Anesthesia

#1
Hi all,

I was lying in bed last night and began wondering about general anesthesia. I wonder why consciousness is able to be turned off temporarily by drugs if at death it apparently is not lost, but continues in another form. If the death of the brain does not annhialate consciousness or the memory there of, I wonder why altering the brain with drugs has any effect.

What are people's thoughts on this?
 
#2
I have wondered this myself. One response I have gotten is that our consciousness is tethered to the brain (filter) and somehow until we are free in death or temporary death in nde we are subject to the brains limitations. Then there is also dementia which terminal lucidity seems to indicate that being close to death can sometimes frees one from the limitations of an impaired brain. I've heard Kastrup and others refer to these two points as being the strongest arguments against the survival hypothesis.
I also was told by a friend (who was struck by lightening and acquired mediumistic abilities) that it took them up to a year after they died with severe dementia to regain access to their faculties (etheric at that time I presume) where by she was able to have a coherent connection with them. Anyway it seems like you hear a lot of different ideas and understandings about these topics that seem to contradict each other as well as ones that are consistent

You might check out stuart hammeroff (on "new thinking allowed"). He has theories of how consciousness is affected by anesthesia and how consciousness derives from microtubuals which somehow extend into the ethers beyond the brain. At any rate this is all above my paygrade :)
 
#3
We don't know what effect the drugs have on consciousness itself. It may simply cause amnesia, for example.

The ability (or inability) to recall what has taken place is an issue in other areas. Recently there was a case of someone being without breathing or heartbeat for several hours. I forget the circumstances, but basically the environment was very cold, which prevented any substantial damage to the brain. When the person was eventually resuscitated and recovering, they did not report having an NDE. But they were also unable to recall an entire day, or more than one day before the accident occurred. During that time the person had been experiencing normal consciousness.

I'm not suggesting that this is the only explanation of anaesthesia, only that we don't really know fully how it works.
 
#4
We don't know what effect the drugs have on consciousness itself. It may simply cause amnesia, for example.

The ability (or inability) to recall what has taken place is an issue in other areas. Recently there was a case of someone being without breathing or heartbeat for several hours. I forget the circumstances, but basically the environment was very cold, which prevented any substantial damage to the brain. When the person was eventually resuscitated and recovering, they did not report having an NDE. But they were also unable to recall an entire day, or more than one day before the accident occurred. During that time the person had been experiencing normal consciousness.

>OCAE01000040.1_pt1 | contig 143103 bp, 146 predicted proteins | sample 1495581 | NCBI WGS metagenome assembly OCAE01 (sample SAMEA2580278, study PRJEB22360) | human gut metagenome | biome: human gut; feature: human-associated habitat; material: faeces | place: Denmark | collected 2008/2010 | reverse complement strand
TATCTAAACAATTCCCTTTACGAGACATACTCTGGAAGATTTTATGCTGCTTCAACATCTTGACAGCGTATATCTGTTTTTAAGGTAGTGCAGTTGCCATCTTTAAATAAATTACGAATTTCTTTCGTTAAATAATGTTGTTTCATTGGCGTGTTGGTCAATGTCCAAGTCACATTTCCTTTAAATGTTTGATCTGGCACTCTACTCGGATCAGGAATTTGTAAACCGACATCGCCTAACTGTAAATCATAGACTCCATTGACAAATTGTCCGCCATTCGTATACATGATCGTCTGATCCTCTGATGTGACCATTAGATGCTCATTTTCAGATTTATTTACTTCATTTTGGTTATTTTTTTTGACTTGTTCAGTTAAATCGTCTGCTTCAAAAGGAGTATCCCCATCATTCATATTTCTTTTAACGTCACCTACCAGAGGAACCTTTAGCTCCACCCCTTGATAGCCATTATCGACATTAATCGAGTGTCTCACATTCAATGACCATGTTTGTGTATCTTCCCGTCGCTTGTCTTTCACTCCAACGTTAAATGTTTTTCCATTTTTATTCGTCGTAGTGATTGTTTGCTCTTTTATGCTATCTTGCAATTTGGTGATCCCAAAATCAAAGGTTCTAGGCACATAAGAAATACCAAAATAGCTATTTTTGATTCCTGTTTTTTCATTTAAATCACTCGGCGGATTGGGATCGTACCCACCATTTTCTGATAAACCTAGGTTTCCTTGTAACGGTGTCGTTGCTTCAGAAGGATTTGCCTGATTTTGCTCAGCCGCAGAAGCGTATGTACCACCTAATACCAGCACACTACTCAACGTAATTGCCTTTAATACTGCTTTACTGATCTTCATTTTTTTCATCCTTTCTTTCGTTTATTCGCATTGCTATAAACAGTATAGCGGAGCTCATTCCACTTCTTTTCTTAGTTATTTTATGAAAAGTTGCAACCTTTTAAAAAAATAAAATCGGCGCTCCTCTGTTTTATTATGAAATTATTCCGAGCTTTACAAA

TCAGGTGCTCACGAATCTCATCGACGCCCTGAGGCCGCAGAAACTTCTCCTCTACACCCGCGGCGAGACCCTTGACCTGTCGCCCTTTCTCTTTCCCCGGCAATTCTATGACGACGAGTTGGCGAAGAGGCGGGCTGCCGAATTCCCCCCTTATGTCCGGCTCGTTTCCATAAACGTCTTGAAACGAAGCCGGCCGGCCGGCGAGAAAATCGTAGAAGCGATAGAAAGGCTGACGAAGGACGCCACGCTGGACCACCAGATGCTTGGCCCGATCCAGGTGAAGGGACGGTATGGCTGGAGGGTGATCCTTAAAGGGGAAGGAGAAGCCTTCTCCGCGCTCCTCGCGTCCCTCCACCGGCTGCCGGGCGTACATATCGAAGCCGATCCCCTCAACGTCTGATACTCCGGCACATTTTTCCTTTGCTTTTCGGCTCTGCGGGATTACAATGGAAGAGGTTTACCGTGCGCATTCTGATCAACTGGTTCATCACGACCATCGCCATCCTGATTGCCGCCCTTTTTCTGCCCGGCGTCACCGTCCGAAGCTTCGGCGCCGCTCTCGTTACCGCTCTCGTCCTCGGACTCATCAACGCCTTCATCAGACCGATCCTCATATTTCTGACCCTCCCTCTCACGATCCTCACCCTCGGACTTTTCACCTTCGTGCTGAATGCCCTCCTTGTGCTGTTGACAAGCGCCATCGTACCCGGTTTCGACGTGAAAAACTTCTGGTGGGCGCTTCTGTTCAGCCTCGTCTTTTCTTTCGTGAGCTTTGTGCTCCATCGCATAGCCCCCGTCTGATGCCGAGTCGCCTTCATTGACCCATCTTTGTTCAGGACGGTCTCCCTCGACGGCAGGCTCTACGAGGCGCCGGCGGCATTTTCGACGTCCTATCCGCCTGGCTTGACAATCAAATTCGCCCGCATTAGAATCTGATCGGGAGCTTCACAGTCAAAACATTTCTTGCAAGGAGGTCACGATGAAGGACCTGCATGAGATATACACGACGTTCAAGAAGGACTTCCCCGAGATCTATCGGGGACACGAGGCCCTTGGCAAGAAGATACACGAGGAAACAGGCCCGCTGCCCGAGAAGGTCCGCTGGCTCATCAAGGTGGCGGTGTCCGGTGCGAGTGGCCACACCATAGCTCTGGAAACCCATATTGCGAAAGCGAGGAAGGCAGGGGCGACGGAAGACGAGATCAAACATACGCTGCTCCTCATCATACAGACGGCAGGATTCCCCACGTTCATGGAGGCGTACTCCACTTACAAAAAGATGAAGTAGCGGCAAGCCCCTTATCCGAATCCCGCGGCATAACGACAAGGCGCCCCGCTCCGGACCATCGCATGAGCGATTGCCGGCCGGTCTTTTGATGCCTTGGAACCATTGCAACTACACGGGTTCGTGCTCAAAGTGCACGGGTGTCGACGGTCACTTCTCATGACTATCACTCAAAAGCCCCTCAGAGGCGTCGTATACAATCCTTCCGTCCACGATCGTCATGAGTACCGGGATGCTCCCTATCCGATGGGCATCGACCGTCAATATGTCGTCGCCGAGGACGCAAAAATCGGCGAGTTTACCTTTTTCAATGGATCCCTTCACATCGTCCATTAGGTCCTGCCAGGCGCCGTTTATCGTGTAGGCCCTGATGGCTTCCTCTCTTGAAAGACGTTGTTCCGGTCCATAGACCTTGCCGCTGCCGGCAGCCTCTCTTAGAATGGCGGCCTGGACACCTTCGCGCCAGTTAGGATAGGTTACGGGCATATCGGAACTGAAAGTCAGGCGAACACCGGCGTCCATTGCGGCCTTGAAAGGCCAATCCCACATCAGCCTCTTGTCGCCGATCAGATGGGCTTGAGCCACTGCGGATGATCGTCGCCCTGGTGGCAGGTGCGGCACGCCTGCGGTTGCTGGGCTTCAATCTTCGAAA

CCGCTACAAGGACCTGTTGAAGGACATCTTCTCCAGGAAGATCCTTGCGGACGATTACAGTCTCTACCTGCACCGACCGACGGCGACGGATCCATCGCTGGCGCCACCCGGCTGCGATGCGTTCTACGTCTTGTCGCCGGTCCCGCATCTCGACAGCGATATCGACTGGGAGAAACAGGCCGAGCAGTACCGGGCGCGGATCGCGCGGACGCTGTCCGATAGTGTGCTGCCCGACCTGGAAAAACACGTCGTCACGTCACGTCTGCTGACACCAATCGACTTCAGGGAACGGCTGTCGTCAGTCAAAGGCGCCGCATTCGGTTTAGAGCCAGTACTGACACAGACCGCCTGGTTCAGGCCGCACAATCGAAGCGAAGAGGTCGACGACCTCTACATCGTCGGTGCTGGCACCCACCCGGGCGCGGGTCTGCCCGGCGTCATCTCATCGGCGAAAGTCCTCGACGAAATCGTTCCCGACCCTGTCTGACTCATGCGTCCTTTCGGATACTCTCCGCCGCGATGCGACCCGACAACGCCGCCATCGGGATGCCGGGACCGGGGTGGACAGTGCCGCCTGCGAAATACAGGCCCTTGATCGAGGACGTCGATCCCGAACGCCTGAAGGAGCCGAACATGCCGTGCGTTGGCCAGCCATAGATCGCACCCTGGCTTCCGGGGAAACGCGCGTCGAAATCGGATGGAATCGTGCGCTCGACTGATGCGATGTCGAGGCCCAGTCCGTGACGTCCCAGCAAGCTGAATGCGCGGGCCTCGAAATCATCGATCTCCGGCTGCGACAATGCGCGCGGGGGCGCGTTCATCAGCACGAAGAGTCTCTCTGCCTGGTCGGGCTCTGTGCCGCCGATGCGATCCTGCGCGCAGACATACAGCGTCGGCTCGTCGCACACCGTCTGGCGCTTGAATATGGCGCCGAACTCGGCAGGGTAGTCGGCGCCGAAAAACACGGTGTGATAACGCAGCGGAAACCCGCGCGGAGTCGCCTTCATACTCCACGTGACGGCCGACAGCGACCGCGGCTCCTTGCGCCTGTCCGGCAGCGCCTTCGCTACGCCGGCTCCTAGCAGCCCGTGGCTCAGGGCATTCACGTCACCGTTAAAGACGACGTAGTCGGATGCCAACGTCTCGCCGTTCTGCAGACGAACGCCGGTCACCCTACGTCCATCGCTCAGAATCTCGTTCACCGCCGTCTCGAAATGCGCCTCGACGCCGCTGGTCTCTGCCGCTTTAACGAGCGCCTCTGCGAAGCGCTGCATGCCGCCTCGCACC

I'm not suggesting that this is the only explanation of anaesthesia, only that we don't really know fully how it works.
I agree, memory is an important part of the puzzle. It's hard to know how to interpret that kind of data. It's possible that they had an nde but did not remember it.
One thing I've gleaned from dream, hypnosis and trauma work is that memories are often state specific and there can be whole lifetimes of memories or experiences in ones current life that can only be accessed when our consciousness in tuned in to the right frequency if you will. On that note: I've had experiences where I've been able to access vivid recollections of what appeared to be every dream I've ever dreamt. I've also had dreams where I experienced myself in a different identity with different memories that were unfamiliar to me yet were vivid and detailed.
 
#5
I have wondered this myself. One response I have gotten is that our consciousness is tethered to the brain (filter) and somehow until we are free in death or temporary death in nde we are subject to the brains limitations. Then there is also dementia which terminal lucidity seems to indicate that being close to death can sometimes frees one from the limitations of an impaired brain. I've heard Kastrup and others refer to these two points as being the strongest arguments against the survival hypothesis.
I also was told by a friend (who was struck by lightening and acquired mediumistic abilities) that it took them up to a year after they died with severe dementia to regain access to their faculties (etheric at that time I presume) where by she was able to have a coherent connection with them. Anyway it seems like you hear a lot of different ideas and understandings about these topics that seem to contradict each other as well as ones that are consistent

You might check out stuart hammeroff (on "new thinking allowed"). He has theories of how consciousness is affected by anesthesia and how consciousness derives from microtubuals which somehow extend into the ethers beyond the brain. At any rate this is all above my paygrade :)